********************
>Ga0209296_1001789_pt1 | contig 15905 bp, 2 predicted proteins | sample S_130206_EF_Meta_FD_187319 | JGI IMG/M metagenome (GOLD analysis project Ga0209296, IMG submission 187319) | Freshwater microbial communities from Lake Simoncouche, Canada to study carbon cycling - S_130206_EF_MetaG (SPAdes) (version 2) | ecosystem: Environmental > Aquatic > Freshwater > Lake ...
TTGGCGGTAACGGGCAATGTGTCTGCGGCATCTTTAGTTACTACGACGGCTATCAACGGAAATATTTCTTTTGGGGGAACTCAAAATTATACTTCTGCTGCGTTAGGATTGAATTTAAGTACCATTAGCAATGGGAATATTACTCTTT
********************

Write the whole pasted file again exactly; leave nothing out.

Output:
>Ga0209296_1001789_pt1 | contig 15905 bp, 2 predicted proteins | sample S_130206_EF_Meta_FD_187319 | JGI IMG/M metagenome (GOLD analysis project Ga0209296, IMG submission 187319) | Freshwater microbial communities from Lake Simoncouche, Canada to study carbon cycling - S_130206_EF_MetaG (SPAdes) (version 2) | ecosystem: Environmental > Aquatic > Freshwater > Lake ...
TTGGCGGTAACGGGCAATGTGTCTGCGGCATCTTTAGTTACTACGACGGCTATCAACGGAAATATTTCTTTTGGGGGAACTCAAAATTATACTTCTGCTGCGTTAGGATTGAATTTAAGTACCATTAGCAATGGGAATATTACTCTTT